The legal constitutional protections against the government; defined in the Bill of Rights.
Establishes the 4 great liberties: freedom of the press, of speech, of religion, and of assembly.
"No state shall make or enforce any law which shall abridge the privileges or immunities of citizens of the United States; nor shall any state deprive any person of life, liberty, or property without due process of law; nor deny to any person within its jurisdiction the equal protection of the laws."
Due Process Clause
Part of the 14th amendment that guarantees that people cannot be deprived of life, liberty, or property without due process.
The legal concept under which the Supreme Court has nationalized the Bill of Rights by making most of its provisions applicable to the states through the 14th amendment.
Part of the 1st amendment that states: "Congress shall make no law respecting an establishment of religion."
Free Exercise Clause
A 1st amendment provision that prohibits government from interfering with the practice of religion.
Laws created to protect news reporters from being forced to testify in courts or disclose confidential information.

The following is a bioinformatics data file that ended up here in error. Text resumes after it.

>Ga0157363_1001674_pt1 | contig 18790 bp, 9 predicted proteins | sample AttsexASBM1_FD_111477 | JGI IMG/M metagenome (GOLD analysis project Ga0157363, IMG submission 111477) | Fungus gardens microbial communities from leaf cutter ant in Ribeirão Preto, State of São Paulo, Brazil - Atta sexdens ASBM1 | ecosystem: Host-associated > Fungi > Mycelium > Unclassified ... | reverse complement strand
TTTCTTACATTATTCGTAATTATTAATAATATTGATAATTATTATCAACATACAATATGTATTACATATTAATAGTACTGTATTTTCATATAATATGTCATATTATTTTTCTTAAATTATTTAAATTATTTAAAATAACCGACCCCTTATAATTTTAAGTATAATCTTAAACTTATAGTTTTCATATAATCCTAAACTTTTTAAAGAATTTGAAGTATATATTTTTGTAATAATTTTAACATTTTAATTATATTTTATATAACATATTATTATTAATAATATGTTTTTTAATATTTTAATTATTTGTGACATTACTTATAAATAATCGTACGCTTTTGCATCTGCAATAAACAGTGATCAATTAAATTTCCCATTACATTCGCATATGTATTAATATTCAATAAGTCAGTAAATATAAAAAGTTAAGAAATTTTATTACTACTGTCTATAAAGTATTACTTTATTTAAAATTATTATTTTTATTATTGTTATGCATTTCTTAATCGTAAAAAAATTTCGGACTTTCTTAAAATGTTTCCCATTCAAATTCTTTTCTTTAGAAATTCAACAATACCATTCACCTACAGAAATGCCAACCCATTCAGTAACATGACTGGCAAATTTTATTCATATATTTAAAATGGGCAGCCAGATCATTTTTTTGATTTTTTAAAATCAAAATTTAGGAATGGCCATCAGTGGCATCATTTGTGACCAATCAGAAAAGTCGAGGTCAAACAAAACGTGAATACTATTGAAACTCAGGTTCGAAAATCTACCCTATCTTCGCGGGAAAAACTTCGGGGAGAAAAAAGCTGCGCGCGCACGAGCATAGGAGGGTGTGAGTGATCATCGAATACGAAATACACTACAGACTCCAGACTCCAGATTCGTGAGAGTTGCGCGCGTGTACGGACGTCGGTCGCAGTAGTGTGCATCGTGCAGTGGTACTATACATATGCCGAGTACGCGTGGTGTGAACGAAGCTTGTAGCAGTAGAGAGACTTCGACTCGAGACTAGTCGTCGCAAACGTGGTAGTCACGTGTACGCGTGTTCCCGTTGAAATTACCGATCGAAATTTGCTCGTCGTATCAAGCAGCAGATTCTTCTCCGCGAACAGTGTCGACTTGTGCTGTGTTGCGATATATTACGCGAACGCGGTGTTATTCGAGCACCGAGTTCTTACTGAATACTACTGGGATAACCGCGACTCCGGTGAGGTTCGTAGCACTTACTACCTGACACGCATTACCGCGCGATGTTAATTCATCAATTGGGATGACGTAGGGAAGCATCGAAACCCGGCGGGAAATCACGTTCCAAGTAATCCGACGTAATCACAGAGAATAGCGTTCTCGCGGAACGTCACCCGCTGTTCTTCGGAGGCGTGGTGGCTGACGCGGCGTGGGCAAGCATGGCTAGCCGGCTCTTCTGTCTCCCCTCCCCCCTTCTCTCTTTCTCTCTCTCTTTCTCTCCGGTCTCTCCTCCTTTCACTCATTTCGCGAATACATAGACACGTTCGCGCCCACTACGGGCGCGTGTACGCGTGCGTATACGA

Federal Communications Commission
Regulates the content, nature, and existence of radio and television broadcasting.
The situation occurring when police have reason to believe that a person should be arrested. In making the arrest, police are legally allowed to search for and seize incriminating evidence.
Unreasonable Search and Seizures
Obtaining evidence in a haphazard or random manner, a practice prohibited by the 14th amendment. Probable cause and/or a search warrant are required for a legal and proper search for and seizure of incriminating evidence.
A written authorization from a court specifying the area to be searched and what the police are searching for.
The rule that evidence, no matter how incriminating, cannot be introduced into a trial if it was not constitutionally obtained.
An amendment designed to protect the rights of persons accused of crimes, including protection from double jeopardy, self-incrimination, and punishment without due process of law.
The situation occurring when an individual accused of a crime is compelled to be a witness against himself or herself in court.
An amendment designed to protect individuals accused of crimes. It includes the right to counsel, the right to confront witnesses, and the right to a speedy and public trial.
A bargain struck between the defendant's lawyer and the prosecutor to the effect that the defendant will plead guilty to a lesser crime (or fewer crimes) in exchange for the state's promise not to prosecute the defendant for a more serious (or additional) crime.